MUNSTER | More than 75 people along Calumet Avenue held signs Monday advocating for changes in how hospitals treat women in labor and delivery.
The group was part of Improving Birth, a national organization, which promoted the National Rally for Change on Labor Day to educate women about labor and delivery options and to spotlight high cesarean section rates in U.S. hospitals.
The Munster rally outside The Community Hospital was one of more than 120 in major U.S. cities and regions, said Amy Bauer, a Cedar Lake resident and local representative of the group.
Another group rallied Monday outside the American Medical Association offices in downtown Chicago.
“We are on a mission to promote evidence-based (maternity) care in the United States by educating moms, and to send the clear message to doctors and hospitals that we can, and should, do better,” Bauer said.
She said Improving Birth chose to rally outside Community Hospital because the hospital ranks eighth in Indiana with a 42.9 percent C-section rate, according to The Unnecesarean website, www.theunnecesarean.com.
In 2010, the Munster hospital had 2,212 births with 948 by C-section.
“We don’t want to vilify Community Hospital," Bauer said. "We were hoping they would have a dialogue with us. I made repeated phone calls, but my calls were never returned.”
The research and recommendations include those made by the American College of Obstetrics and Gynecology, Bauer said.
“In the larger majority of hospitals, they say they provide evidence-based care, but they aren’t following even ACOG’s clinical guidelines,” she said.
That’s why C-section rates have increased nationally from 5.5 percent of all births in 1970 to between 32 and 35 percent today, Bauer said.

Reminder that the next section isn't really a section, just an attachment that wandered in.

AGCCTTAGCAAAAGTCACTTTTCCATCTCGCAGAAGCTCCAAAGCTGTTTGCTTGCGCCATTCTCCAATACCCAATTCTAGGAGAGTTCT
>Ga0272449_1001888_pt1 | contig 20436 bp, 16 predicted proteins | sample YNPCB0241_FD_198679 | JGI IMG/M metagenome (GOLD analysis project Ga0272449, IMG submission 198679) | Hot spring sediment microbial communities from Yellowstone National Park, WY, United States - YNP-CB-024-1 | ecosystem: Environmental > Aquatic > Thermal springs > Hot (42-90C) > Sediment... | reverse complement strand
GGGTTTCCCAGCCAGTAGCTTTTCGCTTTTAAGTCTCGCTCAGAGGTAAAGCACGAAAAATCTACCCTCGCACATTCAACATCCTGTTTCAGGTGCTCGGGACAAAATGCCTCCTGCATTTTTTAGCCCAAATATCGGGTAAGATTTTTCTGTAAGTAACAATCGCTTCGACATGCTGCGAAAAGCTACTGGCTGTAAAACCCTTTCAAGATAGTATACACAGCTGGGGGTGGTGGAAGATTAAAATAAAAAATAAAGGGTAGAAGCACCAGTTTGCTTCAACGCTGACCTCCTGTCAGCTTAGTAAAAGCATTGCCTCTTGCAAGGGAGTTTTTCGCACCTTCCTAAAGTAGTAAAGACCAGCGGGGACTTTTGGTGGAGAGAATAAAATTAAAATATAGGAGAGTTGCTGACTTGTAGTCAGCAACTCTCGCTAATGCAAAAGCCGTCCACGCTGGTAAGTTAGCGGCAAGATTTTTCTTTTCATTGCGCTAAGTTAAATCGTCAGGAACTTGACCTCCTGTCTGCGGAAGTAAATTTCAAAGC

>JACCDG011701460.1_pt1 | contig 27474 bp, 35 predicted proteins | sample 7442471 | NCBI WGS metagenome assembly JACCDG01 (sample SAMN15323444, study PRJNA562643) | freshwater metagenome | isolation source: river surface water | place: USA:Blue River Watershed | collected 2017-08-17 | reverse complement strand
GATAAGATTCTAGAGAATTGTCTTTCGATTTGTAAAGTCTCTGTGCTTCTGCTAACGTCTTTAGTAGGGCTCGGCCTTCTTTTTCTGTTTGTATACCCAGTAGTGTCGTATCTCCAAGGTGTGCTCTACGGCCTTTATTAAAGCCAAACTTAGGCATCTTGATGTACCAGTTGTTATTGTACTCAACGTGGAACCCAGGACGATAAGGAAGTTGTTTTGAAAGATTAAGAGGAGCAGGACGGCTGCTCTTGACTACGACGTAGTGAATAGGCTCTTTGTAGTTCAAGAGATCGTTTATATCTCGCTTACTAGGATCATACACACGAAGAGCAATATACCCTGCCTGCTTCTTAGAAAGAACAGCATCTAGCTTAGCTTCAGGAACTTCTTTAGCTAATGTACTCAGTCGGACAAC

Not using evidence-based maternity care starts low-risk labors on “a slippery slope to unnecessary caesarian sections,” she said. “The U.S. out-spends every other country for maternity care, but we are ranked No. 49 for maternal mortality of all nations.”
Many of the maternal deaths are linked to C-sections, including infections and reactions to general anesthetic, Bauer said.
Improving Birth advocates such procedures as “watchful waiting” until 41 to 42 weeks of gestation rather than elective inducing of labor with no medical indication; vaginal birth after cesarean, or VBAC, instead of automatic elective repeat C-section; intermittent monitoring with a handheld doppler as opposed to continuous fetal monitoring; freedom to move during labor and birth instead of bed rest or restricted movement; and eating and drinking fluids while in labor as opposed to being given nothing by mouth and only routine IV fluids during labor.
Continuous fetal monitoring, for example, is performed “with the monitor strapped to the mother lying in bed,” she said.
“Moving around helps progress labor, and if a woman doesn’t eat or drink anything during the most strenuous physical activity she will ever do, she is not going to perform as well,” Bauer said.
She is a doula who helps women in labor at Franciscan St. Anthony Hospital in Crown Point and Porter Regional Hospital.
A doula refers to a trained professional who provides continuous nonmedical support for the mother and father before, during and just after birth, she said.
“We help the mother understand what’s happening, help her advocate for herself, make her comfortable and support her so she has a positive and empowered birth experience,” Bauer said.
“This is just the beginning,” she said of the advocacy movement.